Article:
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Iowa City IA 52242
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UI study shows Alzheimer's disease impairs complex motion image processing
IOWA CITY, Iowa -- Individuals with Alzheimer's disease are likely to
have a harder time identifying objects while they are walking or traveling
in a vehicle than those without the disease, according to a UI study.
Dr. Matthew Rizzo, UI professor of neurology and the study's principal
investigator, found that Alzheimer's disease impairs individuals' ability
to perceive shapes defined by movement cues, such as those encountered
when people are in motion.
"These are the kinds of deficits that have the potential to increase
the risks of crashes, stumbles and falls," Rizzo said.
Alzheimer's disease is the most prevalent cause of abnormal cognitive
decline in older adults and commonly affects visual function. About 10
years ago researchers began theorizing that special cells in the retina
of the eyes of Alzheimer's patients dropped out of the retina, causing
motion-processing deficiencies. If this were the only explanation, then
all types of movement processing would be affected to a similar extent.
Rizzo wanted to find out if the problem was more complex -- occurring at
a higher level in the brain, which would mean that the disease did not
affect all types of specialized stimuli to the same degree.
"Perception of movement -- just moving in a direction -- is very
different than the perception of shapes defined by movement and perception
of moving shapes," Rizzo said. "Those seem like small distinctions,
but they are really fairly big distinctions in terms of what is being processed
and where it is being processed in the brain."
The UI investigators found that perception of shapes defined by movement
cues was especially impaired in Alzheimer's disease patients -- even for
those with mild to moderate forms of the disease. However, the study showed
that the disease did not significantly affect simpler types of motion,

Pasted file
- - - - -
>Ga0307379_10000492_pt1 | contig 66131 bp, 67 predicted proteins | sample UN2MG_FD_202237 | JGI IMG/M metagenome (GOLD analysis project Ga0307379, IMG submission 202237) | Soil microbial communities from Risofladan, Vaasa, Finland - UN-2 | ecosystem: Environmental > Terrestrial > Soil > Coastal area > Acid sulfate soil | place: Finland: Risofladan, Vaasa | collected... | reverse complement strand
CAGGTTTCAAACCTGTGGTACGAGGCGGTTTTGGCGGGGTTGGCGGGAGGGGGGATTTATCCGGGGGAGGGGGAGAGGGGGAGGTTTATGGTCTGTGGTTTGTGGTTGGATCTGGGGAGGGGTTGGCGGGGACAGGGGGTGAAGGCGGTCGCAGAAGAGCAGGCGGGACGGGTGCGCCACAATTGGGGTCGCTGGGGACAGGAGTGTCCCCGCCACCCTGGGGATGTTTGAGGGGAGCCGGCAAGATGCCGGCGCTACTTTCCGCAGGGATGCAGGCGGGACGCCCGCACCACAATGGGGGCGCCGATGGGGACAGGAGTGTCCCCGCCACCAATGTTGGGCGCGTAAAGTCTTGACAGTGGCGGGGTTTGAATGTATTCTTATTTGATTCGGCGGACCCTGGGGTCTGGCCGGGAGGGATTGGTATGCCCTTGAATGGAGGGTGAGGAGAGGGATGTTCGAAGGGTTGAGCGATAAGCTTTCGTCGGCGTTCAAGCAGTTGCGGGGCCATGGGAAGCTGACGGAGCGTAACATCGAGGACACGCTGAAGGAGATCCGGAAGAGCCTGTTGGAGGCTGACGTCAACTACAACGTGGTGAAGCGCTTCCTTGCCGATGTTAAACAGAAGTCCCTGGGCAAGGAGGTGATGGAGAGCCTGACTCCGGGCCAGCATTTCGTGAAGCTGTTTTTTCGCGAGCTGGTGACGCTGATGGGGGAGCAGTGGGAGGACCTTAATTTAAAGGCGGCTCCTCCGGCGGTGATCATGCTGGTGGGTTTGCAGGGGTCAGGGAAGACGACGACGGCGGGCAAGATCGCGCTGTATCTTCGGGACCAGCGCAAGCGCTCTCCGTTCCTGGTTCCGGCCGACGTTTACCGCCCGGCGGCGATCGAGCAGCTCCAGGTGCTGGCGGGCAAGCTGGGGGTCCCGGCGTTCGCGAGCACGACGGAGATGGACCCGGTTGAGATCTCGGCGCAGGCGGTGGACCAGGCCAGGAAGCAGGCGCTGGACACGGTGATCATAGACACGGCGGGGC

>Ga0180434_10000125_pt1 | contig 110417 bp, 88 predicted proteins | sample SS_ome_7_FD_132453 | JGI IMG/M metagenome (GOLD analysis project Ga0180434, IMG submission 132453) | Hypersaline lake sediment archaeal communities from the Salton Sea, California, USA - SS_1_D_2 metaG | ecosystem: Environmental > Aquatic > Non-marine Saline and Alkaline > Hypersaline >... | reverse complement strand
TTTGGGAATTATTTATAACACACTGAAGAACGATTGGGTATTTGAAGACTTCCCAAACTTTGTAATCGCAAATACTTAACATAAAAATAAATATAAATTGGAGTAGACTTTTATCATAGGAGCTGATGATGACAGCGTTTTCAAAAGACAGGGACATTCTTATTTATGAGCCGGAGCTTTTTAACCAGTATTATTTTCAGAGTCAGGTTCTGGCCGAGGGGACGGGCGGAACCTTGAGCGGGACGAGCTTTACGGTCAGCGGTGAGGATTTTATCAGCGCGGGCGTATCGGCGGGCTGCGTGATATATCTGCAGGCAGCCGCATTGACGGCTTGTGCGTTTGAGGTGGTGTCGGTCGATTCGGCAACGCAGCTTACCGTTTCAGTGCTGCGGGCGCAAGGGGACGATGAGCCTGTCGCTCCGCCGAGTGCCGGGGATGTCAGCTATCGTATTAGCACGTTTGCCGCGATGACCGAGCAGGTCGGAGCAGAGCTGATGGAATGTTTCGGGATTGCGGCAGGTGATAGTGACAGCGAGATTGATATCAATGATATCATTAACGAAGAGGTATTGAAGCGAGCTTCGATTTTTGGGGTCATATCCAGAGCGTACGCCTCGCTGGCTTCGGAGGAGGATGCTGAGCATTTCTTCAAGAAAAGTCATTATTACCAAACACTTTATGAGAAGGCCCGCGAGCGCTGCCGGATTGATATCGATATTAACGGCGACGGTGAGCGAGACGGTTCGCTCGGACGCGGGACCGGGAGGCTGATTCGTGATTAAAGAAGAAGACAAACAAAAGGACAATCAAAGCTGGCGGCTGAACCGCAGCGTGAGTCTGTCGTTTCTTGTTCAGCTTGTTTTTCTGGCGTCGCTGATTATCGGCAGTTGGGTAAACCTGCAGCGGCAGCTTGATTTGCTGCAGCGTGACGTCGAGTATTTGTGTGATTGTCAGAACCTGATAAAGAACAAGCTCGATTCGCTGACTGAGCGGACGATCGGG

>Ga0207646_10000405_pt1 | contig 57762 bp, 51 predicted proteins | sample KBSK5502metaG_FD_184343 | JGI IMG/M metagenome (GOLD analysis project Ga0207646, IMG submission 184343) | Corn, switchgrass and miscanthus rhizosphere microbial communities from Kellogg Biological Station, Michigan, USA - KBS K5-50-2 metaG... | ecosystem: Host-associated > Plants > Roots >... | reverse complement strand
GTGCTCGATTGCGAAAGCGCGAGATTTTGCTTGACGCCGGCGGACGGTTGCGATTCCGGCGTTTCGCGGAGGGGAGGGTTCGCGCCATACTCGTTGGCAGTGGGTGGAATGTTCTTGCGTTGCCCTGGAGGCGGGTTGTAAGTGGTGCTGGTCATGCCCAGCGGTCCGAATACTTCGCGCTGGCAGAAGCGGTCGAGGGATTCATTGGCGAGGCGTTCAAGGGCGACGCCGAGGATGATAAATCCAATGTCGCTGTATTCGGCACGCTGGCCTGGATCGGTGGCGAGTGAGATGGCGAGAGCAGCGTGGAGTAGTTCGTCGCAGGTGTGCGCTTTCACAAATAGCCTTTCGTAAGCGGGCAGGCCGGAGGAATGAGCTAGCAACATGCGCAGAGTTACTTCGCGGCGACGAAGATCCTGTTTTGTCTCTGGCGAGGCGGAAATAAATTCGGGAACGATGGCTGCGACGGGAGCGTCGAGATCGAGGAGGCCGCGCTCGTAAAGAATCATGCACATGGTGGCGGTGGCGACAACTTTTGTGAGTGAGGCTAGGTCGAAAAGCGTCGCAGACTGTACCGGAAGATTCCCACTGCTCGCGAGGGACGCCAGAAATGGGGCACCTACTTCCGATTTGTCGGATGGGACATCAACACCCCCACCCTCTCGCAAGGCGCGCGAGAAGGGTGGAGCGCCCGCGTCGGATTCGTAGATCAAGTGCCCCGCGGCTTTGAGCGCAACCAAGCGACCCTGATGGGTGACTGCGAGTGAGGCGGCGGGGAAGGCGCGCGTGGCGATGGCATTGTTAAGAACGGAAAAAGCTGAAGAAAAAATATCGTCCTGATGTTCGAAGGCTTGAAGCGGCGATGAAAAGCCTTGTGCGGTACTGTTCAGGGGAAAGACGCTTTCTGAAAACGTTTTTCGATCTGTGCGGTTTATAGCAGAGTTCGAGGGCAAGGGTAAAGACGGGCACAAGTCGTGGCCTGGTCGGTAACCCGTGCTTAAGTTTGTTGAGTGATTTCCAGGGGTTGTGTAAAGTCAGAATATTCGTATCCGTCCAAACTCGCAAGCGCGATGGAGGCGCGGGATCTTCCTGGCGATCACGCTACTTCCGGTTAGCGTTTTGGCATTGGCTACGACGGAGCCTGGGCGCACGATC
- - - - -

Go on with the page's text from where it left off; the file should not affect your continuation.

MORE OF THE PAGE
such as motion direction discrimination -- seeing flow in one direction
or another -- and perceiving moving shapes, Rizzo said.
Rizzo tested 63 adults -- 41 with mild to moderate Alzheimer's disease
and 22 without dementia. In the test concerning perception of shapes defined
by movement cues, Rizzo presented the subjects with a projection of many
spatially random dots. He then attached specific motion vectors to some
dots (the signal dots) and random motions to the other (the background
"noise"). Once the movement started, the signal dots took on
the shape of either a sphere or a cube rotating in different directions.
To "see" the shapes, one's brain must have been able to combine
the different movements of the many tiny signal dots into a coherent whole
and disregard the "noise." Otherwise, a person just sees "snow"
similar to that found on a malfunctioning TV screen.
The Alzheimer's patients were abnormally sensitive to the presence of
background noise. To see the shapes, the participants with Alzheimer's
disease required more than twice as much motion signal as the control group
-- 20.4 percent as compared to 9.3 percent.
"The results, which show impairments of structure from motion,
are relevant to the understanding of the pathology of neural systems in
patients with Alzheimer's disease and the progressive impact on the daily
activities of affected people," Rizzo said.
The results of Rizzo's research are included in a recent edition of